• Optional and free full school survey of childrens internet use. This survey is completely anonymous and does not collect names of students. The results will be used throughout the day and can later be used by the school to tailor existing e-safety documents and lessons.
    • Based on the NSPCC Keeping Children Safe Online Professional Development Course.
    • Each lesson is split into bite size sections that will look at how children use the internet in 2017, the dangers and how to protect themselves when online.
    • We look at the different devices available to children and how much freedom they have to access the internet at home, along with the type of sites accessed and apps used.
    • The dangers of going online are clearly explained, how to spot any possible issues and how to prevent unwanted attention.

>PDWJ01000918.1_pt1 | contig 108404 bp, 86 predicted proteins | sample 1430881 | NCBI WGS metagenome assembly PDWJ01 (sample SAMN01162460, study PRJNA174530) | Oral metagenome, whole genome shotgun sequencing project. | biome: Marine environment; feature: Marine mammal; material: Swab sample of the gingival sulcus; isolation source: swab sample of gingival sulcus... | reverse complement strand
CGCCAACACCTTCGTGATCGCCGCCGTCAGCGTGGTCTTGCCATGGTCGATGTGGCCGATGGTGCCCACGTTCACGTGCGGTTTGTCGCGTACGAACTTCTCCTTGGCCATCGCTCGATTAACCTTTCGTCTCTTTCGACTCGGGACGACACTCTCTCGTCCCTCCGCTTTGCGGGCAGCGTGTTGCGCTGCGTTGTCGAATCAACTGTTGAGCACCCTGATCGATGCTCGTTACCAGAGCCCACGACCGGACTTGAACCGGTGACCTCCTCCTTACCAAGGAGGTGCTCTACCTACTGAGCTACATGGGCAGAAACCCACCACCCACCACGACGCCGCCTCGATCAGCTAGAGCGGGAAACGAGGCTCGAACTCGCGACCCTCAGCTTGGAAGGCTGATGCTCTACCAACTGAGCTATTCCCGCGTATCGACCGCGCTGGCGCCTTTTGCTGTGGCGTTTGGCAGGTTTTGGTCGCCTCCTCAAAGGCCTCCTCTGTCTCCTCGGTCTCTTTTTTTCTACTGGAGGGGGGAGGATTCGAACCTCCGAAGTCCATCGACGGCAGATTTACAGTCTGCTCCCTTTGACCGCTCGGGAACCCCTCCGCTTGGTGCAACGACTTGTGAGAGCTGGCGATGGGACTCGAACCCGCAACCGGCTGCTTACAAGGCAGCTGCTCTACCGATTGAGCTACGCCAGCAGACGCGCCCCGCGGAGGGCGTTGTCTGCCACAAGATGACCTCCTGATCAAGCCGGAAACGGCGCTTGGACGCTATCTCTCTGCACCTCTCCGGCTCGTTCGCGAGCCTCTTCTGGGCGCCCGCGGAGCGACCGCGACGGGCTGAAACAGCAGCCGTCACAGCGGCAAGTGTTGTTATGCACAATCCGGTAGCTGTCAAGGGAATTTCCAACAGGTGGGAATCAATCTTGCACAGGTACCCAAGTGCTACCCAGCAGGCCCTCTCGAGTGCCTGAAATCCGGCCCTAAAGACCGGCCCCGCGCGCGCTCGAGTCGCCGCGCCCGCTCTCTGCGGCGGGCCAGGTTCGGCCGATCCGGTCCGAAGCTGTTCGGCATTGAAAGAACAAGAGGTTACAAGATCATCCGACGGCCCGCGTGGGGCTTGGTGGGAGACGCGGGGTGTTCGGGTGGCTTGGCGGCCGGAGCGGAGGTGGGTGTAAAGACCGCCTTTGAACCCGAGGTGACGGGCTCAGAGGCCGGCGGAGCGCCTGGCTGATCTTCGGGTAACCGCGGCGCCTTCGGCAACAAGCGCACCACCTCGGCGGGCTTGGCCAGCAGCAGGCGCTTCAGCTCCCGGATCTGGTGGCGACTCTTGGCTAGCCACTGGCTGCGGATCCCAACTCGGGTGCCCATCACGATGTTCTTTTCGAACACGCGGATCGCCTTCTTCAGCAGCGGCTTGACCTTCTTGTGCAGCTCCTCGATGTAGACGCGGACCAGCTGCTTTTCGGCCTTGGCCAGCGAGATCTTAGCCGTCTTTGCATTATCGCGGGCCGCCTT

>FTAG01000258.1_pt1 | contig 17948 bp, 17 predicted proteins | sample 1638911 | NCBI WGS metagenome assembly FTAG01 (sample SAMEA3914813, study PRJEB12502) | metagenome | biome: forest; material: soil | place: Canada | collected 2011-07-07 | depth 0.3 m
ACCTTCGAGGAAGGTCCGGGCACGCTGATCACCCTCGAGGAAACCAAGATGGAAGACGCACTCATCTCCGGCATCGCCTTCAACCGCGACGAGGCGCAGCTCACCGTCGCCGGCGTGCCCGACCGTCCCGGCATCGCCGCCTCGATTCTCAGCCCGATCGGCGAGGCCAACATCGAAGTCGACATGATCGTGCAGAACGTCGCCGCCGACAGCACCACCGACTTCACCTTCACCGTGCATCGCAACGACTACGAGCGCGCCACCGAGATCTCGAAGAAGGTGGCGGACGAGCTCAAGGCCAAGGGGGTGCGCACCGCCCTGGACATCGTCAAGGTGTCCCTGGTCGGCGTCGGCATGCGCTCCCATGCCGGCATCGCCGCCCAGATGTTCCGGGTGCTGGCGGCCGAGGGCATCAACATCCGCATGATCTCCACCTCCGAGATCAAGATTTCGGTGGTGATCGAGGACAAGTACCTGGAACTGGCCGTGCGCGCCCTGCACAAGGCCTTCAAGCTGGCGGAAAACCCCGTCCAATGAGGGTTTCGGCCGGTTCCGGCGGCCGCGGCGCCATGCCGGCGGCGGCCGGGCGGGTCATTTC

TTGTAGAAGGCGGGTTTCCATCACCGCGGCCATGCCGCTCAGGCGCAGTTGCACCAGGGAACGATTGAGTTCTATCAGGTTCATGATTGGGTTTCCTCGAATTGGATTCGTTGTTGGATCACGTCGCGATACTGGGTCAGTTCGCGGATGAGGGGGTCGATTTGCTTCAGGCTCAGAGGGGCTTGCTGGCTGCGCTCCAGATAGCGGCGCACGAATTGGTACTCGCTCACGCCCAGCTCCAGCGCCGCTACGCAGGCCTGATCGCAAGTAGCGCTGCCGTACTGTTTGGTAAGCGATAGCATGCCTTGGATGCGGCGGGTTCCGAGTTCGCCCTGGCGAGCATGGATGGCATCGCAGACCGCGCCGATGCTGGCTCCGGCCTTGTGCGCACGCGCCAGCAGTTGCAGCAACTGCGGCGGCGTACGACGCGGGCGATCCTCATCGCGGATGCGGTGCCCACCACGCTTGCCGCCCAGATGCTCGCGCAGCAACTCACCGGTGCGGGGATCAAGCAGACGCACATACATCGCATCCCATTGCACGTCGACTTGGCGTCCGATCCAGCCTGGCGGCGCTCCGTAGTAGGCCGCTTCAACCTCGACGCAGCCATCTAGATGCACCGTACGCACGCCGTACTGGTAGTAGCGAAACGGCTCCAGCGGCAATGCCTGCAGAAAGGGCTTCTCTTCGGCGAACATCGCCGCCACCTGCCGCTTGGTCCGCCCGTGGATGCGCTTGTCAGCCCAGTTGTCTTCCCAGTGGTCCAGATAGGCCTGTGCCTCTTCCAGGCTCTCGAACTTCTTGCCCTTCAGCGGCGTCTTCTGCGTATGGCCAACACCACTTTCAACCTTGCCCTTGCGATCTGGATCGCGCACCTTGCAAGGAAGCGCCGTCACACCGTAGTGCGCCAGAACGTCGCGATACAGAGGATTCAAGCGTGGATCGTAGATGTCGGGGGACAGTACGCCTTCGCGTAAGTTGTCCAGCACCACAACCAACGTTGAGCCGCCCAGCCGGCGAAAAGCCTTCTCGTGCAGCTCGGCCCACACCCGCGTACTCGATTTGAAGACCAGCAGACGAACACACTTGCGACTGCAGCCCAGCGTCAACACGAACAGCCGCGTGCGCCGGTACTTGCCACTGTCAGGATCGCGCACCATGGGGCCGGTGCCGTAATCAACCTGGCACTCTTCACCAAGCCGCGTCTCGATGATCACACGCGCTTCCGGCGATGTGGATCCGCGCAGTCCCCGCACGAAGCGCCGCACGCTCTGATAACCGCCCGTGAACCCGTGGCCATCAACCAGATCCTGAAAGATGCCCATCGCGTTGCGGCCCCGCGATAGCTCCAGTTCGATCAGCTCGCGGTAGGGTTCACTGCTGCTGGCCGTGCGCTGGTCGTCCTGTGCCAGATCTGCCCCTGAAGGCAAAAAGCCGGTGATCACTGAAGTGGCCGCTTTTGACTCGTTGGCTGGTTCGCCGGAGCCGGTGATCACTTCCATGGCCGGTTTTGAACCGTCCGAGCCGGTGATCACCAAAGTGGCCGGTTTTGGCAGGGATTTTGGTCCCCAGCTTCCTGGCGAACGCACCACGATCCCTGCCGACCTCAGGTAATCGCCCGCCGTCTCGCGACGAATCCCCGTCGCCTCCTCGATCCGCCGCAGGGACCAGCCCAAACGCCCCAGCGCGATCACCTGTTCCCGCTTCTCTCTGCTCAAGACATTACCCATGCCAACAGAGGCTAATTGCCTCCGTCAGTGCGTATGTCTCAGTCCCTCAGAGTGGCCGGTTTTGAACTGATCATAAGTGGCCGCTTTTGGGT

• Cyberbullying is covered and towards the end of this session children will view two no nonsense videos pointing out how cyberbullying can affect life at home and at school.
    • Children take a tour of e-safety and cyberbullying websites and are shown how to obtain help or report any unwanted attention.They are also made aware of the designated safeguard leads in school.
    • Throughout each session we talk about and review what we have learnt and how we can make changes to the way we use the internet.
    • The school should encourage parents and carers to attend, further enhancing the schools partnership and meeting the concerns of e-safety and cyberbullying in the community.
    • The event should be advertised to parents explaining what will be covered and why it is important to their childrens safety. Letter home template provided.